Quick Care Facts
• Care Level: Easy • Temperament: Aggressive • Maximum Size: 12"
• Minimum Tank Size: 75 gallons • Water Conditions: 72-79° F; dKH 8-12, sg 1.020-1.025; pH 8.1-8.4
• Diet: Carnivore • Origin: Indo-Pacific
• Family: Balistidae • Species: Triggerfish • Aquarium Type: Fish Only
Native Habitat and Species Information
Crosshatch Triggerfish native habitat, distribution, behavior & aquarium compatibility.
Triggerfish swim by rippling their soft dorsal and anal fins, which allows them to swim backwards as well as forward, which can be advantageous when moving in and out of rock crevices. Triggerfish generally make good aquarium inhabitants because they are hardy, disease-resistant and easy to feed. Many possess a certain "personality," which further endears them to aquarists. Crosshatch Triggerfish are distributed throughout the tropical and sub-tropical Eastern and Western Pacific Oceans.
They can be found in large schools in open water, usually at depths of 90 feet and greater. They feed on passing zooplankton, which partially explains their relative rarity and expensive cost in the aquarium trade. They will however quickly adjust to more normal meaty aquarium foods and like most Triggerfish will readily consume meaty foods.
Adult Crosshatch Triggerfish usually reach about 12 inches in length in the aquarium environment. The Crosshatch Triggerfish has the typical triangular shape of other Triggerfish when its fins are erect, most similar to other members of the genus Xanthichthys. The male has a more intense yellow background color on the body and has a red-rimmed tail, as opposed to the female, which has a yellow-fringed caudal fin, making them easily distinguished. Both sexes have blue radiating lines on the face and black lines that criss-cross along the body, giving them their name "crosshatch."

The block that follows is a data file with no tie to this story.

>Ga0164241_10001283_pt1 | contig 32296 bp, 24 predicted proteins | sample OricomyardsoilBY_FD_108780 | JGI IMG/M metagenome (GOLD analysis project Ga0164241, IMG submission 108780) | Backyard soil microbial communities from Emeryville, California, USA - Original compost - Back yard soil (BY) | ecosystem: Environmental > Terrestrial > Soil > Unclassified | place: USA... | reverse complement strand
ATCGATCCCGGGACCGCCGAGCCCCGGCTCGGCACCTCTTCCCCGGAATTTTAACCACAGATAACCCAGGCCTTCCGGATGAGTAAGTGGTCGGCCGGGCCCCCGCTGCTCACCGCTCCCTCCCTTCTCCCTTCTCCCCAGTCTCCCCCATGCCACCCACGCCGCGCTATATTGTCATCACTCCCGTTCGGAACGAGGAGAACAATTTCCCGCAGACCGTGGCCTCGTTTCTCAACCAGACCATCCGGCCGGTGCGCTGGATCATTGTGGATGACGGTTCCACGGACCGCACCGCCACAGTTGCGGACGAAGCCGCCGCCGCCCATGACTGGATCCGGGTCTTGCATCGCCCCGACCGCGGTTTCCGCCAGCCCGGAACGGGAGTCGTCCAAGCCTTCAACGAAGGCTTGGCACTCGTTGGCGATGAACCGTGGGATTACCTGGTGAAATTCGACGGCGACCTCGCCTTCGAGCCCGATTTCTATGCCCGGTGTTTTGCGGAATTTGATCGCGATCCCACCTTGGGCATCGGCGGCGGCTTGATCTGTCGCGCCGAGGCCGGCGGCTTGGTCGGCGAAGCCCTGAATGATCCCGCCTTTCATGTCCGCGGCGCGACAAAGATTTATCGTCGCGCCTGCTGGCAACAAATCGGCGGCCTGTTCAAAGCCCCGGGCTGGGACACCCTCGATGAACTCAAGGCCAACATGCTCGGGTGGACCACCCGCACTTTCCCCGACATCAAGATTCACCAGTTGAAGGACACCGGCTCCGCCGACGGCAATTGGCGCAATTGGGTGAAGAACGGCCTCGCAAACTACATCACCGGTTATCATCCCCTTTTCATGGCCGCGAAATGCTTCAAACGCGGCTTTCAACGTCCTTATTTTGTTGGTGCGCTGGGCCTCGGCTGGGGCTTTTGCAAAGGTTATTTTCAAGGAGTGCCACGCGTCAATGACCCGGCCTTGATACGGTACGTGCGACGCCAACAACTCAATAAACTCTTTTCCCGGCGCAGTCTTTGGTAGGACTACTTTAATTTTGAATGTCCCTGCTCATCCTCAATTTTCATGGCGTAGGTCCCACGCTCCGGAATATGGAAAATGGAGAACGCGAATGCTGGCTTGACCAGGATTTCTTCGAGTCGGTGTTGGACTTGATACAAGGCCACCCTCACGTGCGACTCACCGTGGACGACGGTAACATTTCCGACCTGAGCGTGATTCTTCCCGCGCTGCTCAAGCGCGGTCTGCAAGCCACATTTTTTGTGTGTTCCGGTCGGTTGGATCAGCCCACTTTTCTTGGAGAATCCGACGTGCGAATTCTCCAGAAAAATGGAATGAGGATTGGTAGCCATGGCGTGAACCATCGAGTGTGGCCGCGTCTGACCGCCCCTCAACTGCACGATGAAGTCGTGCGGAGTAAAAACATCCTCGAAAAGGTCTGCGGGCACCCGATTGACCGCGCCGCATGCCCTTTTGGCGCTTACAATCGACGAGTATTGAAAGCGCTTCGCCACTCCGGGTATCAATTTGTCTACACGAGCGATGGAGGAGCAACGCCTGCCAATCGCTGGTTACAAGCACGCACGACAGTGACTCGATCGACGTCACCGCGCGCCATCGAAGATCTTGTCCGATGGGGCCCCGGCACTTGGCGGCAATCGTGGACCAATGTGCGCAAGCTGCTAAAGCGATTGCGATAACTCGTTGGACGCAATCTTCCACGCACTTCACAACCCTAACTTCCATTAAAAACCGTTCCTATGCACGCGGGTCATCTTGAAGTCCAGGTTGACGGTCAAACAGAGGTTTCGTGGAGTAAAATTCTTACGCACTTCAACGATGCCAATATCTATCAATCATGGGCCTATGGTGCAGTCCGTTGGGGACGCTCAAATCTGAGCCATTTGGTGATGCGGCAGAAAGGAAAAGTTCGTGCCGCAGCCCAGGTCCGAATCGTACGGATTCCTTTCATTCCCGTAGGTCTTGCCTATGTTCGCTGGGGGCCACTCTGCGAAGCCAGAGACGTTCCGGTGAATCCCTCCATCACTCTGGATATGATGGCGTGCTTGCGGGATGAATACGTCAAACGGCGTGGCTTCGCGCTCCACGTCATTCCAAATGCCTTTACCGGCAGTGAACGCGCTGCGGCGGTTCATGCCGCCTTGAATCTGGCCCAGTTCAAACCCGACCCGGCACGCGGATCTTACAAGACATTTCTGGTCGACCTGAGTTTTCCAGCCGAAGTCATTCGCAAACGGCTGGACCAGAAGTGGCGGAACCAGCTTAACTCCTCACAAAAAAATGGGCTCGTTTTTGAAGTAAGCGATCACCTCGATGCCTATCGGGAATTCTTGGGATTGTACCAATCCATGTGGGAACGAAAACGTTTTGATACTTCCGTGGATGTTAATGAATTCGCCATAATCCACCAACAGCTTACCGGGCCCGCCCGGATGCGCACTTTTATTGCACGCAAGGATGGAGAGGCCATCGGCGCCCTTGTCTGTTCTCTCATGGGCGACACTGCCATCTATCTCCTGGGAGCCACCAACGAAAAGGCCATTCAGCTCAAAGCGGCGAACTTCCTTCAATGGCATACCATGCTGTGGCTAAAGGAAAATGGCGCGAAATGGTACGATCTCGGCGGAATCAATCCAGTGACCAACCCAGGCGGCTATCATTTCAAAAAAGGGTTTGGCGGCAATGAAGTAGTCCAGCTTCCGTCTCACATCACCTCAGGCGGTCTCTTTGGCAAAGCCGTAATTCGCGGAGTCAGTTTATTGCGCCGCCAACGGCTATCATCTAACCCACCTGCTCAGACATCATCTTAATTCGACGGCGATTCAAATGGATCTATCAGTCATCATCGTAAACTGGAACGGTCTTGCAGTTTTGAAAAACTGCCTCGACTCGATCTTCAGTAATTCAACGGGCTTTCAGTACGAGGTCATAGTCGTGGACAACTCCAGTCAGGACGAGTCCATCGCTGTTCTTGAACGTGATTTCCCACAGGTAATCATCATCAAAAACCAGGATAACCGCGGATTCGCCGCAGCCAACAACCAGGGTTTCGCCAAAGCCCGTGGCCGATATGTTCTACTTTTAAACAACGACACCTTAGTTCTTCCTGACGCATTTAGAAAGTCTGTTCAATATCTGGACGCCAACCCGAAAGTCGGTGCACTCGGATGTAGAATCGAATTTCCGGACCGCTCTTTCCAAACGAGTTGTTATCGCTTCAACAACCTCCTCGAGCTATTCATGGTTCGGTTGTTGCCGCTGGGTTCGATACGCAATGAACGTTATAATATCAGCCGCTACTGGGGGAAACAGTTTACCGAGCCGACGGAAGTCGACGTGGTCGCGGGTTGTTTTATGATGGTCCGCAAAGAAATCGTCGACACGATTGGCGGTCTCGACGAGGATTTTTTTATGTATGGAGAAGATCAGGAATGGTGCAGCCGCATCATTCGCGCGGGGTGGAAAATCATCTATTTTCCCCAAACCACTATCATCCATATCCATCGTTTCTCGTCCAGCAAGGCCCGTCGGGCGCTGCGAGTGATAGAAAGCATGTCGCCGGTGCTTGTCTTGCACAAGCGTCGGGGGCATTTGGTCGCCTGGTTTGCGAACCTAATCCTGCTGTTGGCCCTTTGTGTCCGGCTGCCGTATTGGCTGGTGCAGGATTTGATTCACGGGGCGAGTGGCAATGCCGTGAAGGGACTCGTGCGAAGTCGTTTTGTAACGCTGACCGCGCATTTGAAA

How to successfully keep Crosshatch Triggerfish in the home aquarium.
In the aquarium environment Crosshatch Triggerfish can be kept singly, in pairs, or in groups of one male and two or more females in the aquarium. Two males should not be kept unless you have a very large aquarium with many other inhabitants. Crosshatch triggers are active fish that grow to a fairly large size (12"), therefore a minimum of a 70 gallon aquarium for a single specimen should be provided 90 gallons or more for a pair. They require areas of open swimming space as well as places to hide at night or when frightened. Areas of reef rock set up along side an open expanse of sand will suit the Crosshatch Triggerfish well, providing them with hiding places and plenty of open swimming area, which is important for this species.
With their anatomical structure, it is near impossible for the Crosshatch Triggerfish to feed on benthic invertebrates, thus making them suitable for inclusion with live rock. Also unlike most Triggerfish the Crosshatch has a mild disposition and is unlikely to bother other aquarium inhabitants unless overcrowded. It will mix well with most other reef fish, although small Pseudochromis, or other bite sized fish should not be kept with it. Existing small Damsels, Wrasses and Basslets are generally ignored.
Feeding & Nutrition
How to feed and provide proper nutrition for Crosshatch Triggerfish.
Similar to most mid-water plankton eating species, the Crosshatch Triggerfish are not finicky eaters and will consume most meaty aquarium fare. Their diet should consist of predominantly meaty foods, such as chopped whole shrimp, squid, larval silver sides, and mysis shrimp. Chopped krill is a particularly good food item because it provides beneficial carotenoids that help maintain the bright pigmentation in these fish. Similar to other reef fish that feed from the water column, crosshatch triggers should be fed a few times a day in order to maintain proper body weight.
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